Best of luck,
                                     Dr Widder

Nasal valve repair

Nasal valve collapse is not very common reason of difficulty breathing in patients who had never broken her nose and never had any nasal surgery.  Instead, allergies of the most common reason for difficulty breathing along with turbinate hypertrophy or a deviated nasal septum.  A functional rhinoplasty would not improve the appearance of your nose but only improve the breathing if needed.The first step would be a proper diagnosis by an otolaryngologist.

Regards

Dr. J

Tanveer Janjua, MD
Bedminster Facial Plastic Surgeon
5.0 out of 5 stars 98 reviews

Functional Rhinoplasty

Dear apollo93,

Thank you for your question. If you have problems breathing from one side of your nose; uou may have a combination of a deviated nasal septum and a collapsed nasal valve.  This can be treated with a functional rhinoplasty. I recommend seeking a consultation with a rhinoplasty surgeon to see if you are a candidate. It is important and helpful to do an intranasal examination to evaluate your nasal valve. Best regards, Gina Chu, MD.

Gina Chu, MD
Chevy Chase Facial Plastic Surgeon
5.0 out of 5 stars 6 reviews

Functional breathing surgery

 There are many issues inside the nose that can cause nasal obstruction, such as a deviated nasal septum, allergies, turbinate hypertrophy, chronic sinusitis, valve collapse and vestibular stenosis. Each one of these issues are treated differently with either medications and/or surgery. It's important to try and fail medical management first before locking to undergo functional breathing surgery. Functional breathing surgery is only done for airflow management,  and does not change shape of the nose. A cosmetic rhinoplasty is performed to change the shape of the nose, and must be paid for by the patient. For more information and many examples,  please see the link and the video below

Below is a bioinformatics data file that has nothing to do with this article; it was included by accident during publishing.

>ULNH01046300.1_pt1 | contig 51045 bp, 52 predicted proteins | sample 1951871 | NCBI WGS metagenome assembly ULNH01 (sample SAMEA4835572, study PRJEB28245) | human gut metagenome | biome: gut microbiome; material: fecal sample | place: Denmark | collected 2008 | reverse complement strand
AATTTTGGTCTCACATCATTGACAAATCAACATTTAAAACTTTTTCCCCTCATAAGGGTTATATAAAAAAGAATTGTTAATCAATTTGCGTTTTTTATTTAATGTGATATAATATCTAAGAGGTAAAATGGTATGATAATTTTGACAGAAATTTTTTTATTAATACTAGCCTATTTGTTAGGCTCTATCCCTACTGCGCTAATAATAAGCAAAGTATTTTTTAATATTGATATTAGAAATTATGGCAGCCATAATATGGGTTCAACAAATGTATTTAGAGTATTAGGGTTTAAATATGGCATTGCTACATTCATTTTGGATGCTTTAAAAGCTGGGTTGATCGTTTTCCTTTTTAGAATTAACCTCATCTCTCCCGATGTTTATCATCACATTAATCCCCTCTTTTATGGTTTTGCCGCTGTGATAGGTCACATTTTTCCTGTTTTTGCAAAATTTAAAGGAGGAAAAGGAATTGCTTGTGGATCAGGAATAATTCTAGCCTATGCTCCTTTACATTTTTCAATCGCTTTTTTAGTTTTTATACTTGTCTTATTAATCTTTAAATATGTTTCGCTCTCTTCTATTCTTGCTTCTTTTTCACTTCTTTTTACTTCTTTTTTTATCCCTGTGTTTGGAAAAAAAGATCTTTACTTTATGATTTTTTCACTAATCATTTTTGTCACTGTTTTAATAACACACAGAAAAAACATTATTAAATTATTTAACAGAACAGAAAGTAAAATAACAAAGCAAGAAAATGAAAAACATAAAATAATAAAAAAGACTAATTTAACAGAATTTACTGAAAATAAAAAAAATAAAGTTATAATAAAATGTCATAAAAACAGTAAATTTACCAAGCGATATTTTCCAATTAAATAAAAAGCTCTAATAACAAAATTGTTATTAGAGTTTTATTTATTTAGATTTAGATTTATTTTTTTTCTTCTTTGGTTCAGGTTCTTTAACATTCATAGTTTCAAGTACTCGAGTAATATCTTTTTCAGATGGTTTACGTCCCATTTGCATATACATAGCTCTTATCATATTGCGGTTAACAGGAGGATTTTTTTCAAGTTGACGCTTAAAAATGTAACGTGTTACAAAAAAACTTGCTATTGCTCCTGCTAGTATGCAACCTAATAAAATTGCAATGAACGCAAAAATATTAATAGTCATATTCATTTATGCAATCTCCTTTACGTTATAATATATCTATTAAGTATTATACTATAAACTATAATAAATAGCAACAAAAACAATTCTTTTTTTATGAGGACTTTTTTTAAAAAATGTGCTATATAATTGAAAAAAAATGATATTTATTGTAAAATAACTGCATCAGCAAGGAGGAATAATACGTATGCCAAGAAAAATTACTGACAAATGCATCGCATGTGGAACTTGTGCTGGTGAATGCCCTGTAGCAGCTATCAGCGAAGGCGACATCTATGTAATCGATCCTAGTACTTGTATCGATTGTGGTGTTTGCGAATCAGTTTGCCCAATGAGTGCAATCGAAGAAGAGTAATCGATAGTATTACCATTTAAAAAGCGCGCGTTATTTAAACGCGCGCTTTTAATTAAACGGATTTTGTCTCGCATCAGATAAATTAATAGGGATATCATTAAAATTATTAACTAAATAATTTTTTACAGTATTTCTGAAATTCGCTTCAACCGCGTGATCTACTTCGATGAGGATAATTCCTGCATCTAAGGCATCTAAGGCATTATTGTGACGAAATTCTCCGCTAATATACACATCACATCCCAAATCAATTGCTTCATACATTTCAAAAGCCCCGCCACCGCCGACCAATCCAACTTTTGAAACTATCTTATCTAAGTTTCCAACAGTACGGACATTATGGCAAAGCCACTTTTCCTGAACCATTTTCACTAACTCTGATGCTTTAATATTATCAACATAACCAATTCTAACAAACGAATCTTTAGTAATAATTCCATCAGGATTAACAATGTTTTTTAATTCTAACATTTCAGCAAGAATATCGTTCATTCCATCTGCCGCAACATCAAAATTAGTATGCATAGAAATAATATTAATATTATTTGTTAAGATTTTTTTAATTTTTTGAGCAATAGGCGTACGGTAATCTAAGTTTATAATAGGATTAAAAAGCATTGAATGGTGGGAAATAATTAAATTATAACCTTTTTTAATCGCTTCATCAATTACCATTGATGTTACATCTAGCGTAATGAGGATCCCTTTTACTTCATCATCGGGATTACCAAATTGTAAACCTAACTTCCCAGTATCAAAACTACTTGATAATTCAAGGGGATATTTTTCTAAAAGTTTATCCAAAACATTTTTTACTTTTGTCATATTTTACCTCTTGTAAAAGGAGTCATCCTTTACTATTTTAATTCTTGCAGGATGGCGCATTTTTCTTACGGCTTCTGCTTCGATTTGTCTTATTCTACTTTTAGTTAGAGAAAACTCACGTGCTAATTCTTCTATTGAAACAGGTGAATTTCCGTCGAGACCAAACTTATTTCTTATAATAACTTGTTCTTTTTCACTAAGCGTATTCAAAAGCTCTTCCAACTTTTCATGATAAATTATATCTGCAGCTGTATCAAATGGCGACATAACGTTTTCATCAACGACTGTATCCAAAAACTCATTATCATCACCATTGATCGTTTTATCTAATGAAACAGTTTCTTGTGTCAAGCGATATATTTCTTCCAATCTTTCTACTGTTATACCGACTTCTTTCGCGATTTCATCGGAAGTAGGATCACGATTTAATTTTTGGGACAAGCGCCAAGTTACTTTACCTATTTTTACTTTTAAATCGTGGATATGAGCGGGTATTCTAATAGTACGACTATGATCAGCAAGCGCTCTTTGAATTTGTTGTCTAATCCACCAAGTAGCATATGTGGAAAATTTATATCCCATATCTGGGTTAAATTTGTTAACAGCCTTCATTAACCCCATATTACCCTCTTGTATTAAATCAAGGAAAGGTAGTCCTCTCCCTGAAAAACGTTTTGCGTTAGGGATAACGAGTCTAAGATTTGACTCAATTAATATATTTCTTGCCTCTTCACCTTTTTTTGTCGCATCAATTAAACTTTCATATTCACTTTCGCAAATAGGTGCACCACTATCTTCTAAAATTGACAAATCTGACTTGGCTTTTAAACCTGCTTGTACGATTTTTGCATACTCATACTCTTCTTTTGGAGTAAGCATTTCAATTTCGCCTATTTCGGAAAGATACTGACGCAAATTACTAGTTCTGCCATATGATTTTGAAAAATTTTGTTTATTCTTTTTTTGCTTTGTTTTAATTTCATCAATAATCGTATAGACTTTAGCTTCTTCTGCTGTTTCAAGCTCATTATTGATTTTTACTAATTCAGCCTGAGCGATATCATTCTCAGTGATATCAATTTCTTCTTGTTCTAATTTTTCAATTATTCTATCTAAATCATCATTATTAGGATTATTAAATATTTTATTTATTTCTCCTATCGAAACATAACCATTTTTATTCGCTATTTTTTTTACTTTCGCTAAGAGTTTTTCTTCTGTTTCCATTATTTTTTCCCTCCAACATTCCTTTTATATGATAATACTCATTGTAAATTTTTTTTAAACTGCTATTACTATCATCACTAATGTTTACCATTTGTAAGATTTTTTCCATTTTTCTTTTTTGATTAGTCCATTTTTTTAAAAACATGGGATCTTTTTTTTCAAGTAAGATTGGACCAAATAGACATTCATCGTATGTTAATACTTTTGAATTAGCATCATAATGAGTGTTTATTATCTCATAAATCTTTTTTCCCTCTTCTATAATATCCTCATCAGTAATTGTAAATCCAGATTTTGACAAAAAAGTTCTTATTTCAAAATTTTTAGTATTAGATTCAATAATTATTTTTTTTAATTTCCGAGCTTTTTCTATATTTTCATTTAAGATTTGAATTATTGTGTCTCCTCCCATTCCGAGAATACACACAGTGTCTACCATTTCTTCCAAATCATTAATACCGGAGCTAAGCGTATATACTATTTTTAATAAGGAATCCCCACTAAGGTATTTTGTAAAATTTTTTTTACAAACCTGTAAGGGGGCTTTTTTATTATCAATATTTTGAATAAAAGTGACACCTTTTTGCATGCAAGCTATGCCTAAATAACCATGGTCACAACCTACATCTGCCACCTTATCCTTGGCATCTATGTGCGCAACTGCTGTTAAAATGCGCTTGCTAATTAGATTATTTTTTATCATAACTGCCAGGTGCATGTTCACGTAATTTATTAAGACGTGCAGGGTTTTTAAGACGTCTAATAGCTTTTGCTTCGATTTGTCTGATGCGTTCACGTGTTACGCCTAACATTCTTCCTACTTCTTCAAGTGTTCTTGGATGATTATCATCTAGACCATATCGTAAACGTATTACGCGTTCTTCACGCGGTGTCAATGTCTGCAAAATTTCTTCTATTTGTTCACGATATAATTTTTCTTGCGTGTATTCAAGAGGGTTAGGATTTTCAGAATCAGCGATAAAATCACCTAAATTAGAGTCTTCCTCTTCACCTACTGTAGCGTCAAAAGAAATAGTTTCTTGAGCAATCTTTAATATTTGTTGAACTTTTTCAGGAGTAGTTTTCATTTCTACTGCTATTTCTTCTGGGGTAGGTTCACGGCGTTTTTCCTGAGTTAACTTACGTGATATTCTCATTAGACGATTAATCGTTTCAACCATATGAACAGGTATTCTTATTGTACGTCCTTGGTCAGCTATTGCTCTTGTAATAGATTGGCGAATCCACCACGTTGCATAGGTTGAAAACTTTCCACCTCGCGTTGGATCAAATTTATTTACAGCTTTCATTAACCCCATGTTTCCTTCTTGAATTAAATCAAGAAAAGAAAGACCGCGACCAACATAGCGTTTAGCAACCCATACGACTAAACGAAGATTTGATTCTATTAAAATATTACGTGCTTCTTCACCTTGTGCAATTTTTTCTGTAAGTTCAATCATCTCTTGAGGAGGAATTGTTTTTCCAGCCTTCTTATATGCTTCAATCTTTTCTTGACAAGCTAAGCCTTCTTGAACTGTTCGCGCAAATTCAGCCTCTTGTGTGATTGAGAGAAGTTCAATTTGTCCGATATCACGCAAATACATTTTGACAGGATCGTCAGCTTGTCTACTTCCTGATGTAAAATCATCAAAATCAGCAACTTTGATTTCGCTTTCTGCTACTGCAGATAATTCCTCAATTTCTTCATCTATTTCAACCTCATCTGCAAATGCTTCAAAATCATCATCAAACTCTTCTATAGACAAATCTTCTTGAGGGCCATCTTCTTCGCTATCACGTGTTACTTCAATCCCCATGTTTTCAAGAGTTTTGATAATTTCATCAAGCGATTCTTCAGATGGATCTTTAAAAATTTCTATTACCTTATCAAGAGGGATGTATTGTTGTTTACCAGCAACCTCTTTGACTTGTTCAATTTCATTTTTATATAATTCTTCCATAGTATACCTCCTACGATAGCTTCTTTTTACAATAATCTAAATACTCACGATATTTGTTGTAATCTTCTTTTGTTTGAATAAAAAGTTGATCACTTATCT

William Portuese, MD
Seattle Facial Plastic Surgeon
4.8 out of 5 stars 129 reviews

Functional Rhinoplasty?

You do have a deviated/asymmetrical nose which can cause internal valve narrowing or collapse. An examination is necessary to determine if this is the exact cause of your breathing problem but a deviated nose with or without valve narrowing can obstruct the breathing. Physically you are an excellent candidate for this surgery.

Richard W. Fleming, MD
Beverly Hills Facial Plastic Surgeon
4.9 out of 5 stars 38 reviews

DIFFICULTY BREATHING

Dear apollo93, An in office intra-nasal examination will provide a diagnosis regarding your current breathing issues. These may include a deviated septum, hypertrophied turbinates, or valve collapse. This is a common complaint from many patients specially athletes and the good news is these issues can be corrected with surgery and improve your air flow. Best regards, Michael V. Elam, M.D. 

Michael Elam, MD
Orange County Facial Plastic Surgeon
5.0 out of 5 stars 199 reviews

Nasal deviation

While there are many potential causes of airway issues, a clear deviation of the septum and/or mid vault collapse can certainly contribute to it.  Best to be evaluated in person.

Steven Wallach, MD
New York Plastic Surgeon
4.1 out of 5 stars 24 reviews

These answers are for educational purposes and should not be relied upon as a substitute for medical advice you may receive from your physician. If you have a medical emergency, please call 911. These answers do not constitute or initiate a patient/doctor relationship.